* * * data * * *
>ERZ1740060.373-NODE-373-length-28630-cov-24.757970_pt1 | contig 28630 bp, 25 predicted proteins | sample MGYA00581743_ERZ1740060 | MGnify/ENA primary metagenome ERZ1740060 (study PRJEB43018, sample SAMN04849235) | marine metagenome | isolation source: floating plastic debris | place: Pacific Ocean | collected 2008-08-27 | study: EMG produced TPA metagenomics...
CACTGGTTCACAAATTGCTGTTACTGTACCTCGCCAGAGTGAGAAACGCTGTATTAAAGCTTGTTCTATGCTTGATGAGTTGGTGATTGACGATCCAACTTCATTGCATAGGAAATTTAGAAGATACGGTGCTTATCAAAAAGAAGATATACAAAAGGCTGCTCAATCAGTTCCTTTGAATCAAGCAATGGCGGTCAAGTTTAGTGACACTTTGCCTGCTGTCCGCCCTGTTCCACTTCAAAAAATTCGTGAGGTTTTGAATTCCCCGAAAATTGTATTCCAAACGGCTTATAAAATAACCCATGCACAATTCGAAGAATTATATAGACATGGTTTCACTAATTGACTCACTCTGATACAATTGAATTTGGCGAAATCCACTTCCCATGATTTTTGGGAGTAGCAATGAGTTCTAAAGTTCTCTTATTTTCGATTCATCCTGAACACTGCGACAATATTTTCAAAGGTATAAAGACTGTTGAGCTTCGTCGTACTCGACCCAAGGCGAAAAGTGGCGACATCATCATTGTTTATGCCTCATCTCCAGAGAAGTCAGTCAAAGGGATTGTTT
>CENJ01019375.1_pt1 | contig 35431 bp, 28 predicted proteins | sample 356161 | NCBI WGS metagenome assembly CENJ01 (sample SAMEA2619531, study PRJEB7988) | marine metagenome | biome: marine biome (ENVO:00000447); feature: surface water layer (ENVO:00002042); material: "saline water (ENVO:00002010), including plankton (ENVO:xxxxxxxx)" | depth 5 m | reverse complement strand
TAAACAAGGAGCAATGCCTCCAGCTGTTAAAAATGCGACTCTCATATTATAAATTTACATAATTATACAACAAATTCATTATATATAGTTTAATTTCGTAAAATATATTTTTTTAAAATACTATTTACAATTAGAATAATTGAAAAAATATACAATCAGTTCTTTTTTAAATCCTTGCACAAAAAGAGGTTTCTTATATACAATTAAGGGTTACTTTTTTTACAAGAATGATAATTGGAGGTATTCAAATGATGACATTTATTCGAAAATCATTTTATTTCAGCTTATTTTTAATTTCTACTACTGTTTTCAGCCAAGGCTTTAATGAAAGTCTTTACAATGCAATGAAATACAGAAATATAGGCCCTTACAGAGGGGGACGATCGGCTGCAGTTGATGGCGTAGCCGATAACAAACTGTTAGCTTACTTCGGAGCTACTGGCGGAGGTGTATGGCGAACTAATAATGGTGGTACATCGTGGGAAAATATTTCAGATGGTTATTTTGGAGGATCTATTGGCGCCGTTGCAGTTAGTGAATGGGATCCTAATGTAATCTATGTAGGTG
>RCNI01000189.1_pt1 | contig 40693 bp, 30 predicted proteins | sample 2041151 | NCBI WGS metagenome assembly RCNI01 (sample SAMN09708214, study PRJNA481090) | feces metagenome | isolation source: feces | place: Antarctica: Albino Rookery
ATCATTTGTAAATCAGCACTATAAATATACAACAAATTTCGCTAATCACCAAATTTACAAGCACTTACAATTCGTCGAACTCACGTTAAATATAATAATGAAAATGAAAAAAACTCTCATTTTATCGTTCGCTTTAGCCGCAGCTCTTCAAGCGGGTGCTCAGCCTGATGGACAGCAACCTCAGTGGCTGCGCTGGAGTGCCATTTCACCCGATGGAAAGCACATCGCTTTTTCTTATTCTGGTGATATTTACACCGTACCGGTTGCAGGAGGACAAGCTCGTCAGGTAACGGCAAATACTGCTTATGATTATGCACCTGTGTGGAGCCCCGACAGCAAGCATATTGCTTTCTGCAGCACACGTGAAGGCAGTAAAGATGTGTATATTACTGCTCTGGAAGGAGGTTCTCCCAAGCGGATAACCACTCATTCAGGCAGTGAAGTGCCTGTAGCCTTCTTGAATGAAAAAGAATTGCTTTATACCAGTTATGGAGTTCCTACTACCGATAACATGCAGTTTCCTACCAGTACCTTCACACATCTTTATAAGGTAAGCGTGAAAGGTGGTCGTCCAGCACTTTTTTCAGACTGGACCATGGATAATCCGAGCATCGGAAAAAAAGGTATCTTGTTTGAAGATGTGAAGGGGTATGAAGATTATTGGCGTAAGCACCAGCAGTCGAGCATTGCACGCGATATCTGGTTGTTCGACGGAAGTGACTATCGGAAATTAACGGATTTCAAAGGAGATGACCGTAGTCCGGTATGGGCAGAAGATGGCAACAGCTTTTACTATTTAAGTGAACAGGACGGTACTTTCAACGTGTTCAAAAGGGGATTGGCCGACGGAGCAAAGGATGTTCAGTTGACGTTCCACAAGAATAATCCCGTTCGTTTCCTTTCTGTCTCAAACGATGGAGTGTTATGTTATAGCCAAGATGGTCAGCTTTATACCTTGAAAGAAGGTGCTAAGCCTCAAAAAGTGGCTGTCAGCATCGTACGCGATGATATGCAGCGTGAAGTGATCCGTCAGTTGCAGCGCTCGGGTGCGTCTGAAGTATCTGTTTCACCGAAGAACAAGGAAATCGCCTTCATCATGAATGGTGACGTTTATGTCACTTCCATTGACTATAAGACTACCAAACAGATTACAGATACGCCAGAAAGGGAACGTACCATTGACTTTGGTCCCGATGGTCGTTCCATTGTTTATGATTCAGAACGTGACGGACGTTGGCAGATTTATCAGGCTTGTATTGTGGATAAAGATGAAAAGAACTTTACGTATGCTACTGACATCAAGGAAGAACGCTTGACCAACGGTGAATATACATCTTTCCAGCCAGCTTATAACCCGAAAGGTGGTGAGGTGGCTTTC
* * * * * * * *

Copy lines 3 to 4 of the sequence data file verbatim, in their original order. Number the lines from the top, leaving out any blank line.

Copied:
>CENJ01019375.1_pt1 | contig 35431 bp, 28 predicted proteins | sample 356161 | NCBI WGS metagenome assembly CENJ01 (sample SAMEA2619531, study PRJEB7988) | marine metagenome | biome: marine biome (ENVO:00000447); feature: surface water layer (ENVO:00002042); material: "saline water (ENVO:00002010), including plankton (ENVO:xxxxxxxx)" | depth 5 m | reverse complement strand
TAAACAAGGAGCAATGCCTCCAGCTGTTAAAAATGCGACTCTCATATTATAAATTTACATAATTATACAACAAATTCATTATATATAGTTTAATTTCGTAAAATATATTTTTTTAAAATACTATTTACAATTAGAATAATTGAAAAAATATACAATCAGTTCTTTTTTAAATCCTTGCACAAAAAGAGGTTTCTTATATACAATTAAGGGTTACTTTTTTTACAAGAATGATAATTGGAGGTATTCAAATGATGACATTTATTCGAAAATCATTTTATTTCAGCTTATTTTTAATTTCTACTACTGTTTTCAGCCAAGGCTTTAATGAAAGTCTTTACAATGCAATGAAATACAGAAATATAGGCCCTTACAGAGGGGGACGATCGGCTGCAGTTGATGGCGTAGCCGATAACAAACTGTTAGCTTACTTCGGAGCTACTGGCGGAGGTGTATGGCGAACTAATAATGGTGGTACATCGTGGGAAAATATTTCAGATGGTTATTTTGGAGGATCTATTGGCGCCGTTGCAGTTAGTGAATGGGATCCTAATGTAATCTATGTAGGTG